Friends of ASCCA: Embracing differences in movies and beyond with McCartney

Halloween might be officially over, but I am not happy about it! There are so many reasons why I love Halloween, aside from it being the last holiday before it gets cold. Getting out with friends and stuffing my face with sweets is always a good time, and any excuse to wear weird outfits is good enough for me. But one thing I both love and hate is all the scary stuff, and it’s not because I don’t like to be scared. Vampires and monsters are cool, until I realize the monster I’m supposed to be scared of is more like me than the protagonists.

Depending on the book or movie, I find horror can be good or bad for dealing with disabilities. When bloodthirsty villains are given disabilities to make them stand out or add shock value, it actually makes me feel really uncomfortable. I recently checked out an anthology of fantasy and horror from our school library, and while I really love most of the stories, some left me feeling more than a little upset.

How would you feel to find bodies that look like yours being used as symbols for corruption and evil? If Freddy Kruger was infamous for his curly hair rather than burns, or the murderers in all those campfire stories were escaped insurance salesmen instead of patients in a psychiatric care facility, how would our perception of what’s scary be different? These tales we tell now aren’t exactly sending good messages about people who look or behave differently, and definitely don’t make me feel good about myself.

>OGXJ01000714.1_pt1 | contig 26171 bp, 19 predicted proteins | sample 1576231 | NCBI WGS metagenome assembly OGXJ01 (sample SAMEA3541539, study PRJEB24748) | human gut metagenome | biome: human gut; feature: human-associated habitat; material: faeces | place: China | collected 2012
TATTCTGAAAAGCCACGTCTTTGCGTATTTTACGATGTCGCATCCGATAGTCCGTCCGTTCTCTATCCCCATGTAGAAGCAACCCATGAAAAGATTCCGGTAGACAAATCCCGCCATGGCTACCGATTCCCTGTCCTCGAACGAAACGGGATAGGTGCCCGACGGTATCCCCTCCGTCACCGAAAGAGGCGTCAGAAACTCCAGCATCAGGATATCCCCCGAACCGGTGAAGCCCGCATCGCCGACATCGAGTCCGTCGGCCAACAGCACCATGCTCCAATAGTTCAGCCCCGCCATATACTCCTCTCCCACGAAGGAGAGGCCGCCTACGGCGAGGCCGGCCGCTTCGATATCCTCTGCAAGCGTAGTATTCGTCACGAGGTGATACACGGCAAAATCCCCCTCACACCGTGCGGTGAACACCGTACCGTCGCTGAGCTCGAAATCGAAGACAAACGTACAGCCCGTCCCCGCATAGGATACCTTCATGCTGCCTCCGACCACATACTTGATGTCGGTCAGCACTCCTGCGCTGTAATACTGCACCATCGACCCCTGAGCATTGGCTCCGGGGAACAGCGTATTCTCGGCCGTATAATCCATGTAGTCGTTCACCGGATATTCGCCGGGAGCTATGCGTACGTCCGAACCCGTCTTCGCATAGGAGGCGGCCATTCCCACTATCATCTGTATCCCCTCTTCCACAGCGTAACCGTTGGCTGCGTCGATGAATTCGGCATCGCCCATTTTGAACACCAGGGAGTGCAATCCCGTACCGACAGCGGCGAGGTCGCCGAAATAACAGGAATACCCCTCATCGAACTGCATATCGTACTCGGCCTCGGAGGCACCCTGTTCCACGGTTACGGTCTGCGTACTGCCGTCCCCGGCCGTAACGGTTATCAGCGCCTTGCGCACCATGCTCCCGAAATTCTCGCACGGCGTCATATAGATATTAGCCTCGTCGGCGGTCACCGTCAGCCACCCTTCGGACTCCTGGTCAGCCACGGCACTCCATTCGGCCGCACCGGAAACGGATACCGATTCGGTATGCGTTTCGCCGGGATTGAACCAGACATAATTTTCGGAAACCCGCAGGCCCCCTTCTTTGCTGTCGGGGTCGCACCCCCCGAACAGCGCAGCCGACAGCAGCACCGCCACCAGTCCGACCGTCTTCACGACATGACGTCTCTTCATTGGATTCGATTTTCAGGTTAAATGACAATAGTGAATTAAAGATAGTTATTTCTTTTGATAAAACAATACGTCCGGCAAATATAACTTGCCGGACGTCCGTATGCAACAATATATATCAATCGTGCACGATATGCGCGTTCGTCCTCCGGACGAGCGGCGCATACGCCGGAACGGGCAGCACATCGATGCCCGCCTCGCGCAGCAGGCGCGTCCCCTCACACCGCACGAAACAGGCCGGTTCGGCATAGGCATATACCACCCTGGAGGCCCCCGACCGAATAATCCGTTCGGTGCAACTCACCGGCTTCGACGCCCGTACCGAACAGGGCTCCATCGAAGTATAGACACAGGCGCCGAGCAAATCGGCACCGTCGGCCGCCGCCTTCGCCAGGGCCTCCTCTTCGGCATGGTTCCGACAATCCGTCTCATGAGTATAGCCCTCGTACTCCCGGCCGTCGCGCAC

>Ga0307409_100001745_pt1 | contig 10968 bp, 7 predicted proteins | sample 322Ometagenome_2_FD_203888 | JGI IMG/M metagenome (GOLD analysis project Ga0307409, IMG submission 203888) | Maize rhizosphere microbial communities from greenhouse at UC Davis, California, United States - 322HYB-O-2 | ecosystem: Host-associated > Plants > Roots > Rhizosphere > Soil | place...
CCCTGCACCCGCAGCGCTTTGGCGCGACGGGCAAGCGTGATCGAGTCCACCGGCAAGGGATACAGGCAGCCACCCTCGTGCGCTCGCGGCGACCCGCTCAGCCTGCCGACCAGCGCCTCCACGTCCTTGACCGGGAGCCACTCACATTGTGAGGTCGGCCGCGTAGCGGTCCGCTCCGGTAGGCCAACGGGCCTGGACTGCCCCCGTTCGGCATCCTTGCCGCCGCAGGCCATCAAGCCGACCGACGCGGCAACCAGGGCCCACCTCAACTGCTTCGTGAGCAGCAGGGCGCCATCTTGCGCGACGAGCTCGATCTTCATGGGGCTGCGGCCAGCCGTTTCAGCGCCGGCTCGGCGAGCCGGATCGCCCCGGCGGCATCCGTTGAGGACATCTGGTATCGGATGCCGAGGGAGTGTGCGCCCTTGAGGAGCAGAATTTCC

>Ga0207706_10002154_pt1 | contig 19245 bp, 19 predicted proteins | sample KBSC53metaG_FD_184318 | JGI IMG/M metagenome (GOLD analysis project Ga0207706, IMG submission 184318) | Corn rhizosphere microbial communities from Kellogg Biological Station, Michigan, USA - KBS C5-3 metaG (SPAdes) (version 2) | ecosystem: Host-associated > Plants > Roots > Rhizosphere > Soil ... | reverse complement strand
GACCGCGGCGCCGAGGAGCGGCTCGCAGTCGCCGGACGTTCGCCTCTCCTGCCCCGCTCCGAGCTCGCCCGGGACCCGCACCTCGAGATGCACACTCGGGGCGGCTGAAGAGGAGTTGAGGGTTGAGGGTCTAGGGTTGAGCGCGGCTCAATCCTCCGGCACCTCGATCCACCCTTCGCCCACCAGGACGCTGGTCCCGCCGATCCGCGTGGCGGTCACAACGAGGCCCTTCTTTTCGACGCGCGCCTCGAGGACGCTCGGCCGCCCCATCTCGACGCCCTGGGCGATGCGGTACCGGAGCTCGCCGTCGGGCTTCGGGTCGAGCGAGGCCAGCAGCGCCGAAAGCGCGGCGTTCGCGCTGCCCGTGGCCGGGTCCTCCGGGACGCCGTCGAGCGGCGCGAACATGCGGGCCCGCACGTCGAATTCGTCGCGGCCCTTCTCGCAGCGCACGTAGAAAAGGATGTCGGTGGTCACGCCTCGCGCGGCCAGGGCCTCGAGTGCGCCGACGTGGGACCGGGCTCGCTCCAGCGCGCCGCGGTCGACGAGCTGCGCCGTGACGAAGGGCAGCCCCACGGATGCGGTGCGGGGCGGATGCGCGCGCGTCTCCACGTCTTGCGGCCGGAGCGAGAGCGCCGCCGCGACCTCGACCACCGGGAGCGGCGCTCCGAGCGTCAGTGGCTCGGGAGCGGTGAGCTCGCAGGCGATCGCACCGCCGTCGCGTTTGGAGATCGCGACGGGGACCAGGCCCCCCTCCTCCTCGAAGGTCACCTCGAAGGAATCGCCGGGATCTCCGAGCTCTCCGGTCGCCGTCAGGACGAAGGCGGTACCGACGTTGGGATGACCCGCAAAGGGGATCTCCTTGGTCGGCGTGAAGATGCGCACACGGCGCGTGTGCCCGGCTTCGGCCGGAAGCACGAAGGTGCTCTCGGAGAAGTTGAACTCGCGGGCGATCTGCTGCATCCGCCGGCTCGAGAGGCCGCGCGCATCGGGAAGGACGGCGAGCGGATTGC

But to me, not all stories in this genre get disability wrong. When writers dare to give our perspective, horror becomes an eye opening tool for exploring what it’s like to be different. Stories about scary asylums in the fifties where the terror is in the unspeakable abuse, and not the patients (who, sadly, were just people with disabilities of all kinds whose families would not care for them and help them succeed).

I think we need stories that teach us the real evil is our misplaced fear of anything outside the norm. Things like this can be hard to swallow, especially when they bring to light all the terrible things that have happened or persist today, but that’s what this genre is for. Sometimes you just need to see it to appreciate how far our community has come, and how much progress we still have to make as advocates.

I hope one day people will embrace the way my disability makes me look as much as I do, because I actually kind of like it these days. I mean, part of my AMC is having baby-soft skin. Who doesn’t like that? Jokes aside, I am feeling a lot more confident. It’s like once I stopped trying to look normal, I realized I was fine from the start, and I didn’t ever really want to be anything else. I personally don’t even want to imagine what it would feel like to just wake up one day and have a different body. That would be so scary, right? I don’t know, maybe I’m just weird. Or maybe I’m just as afraid of what’s different for me as everyone else.

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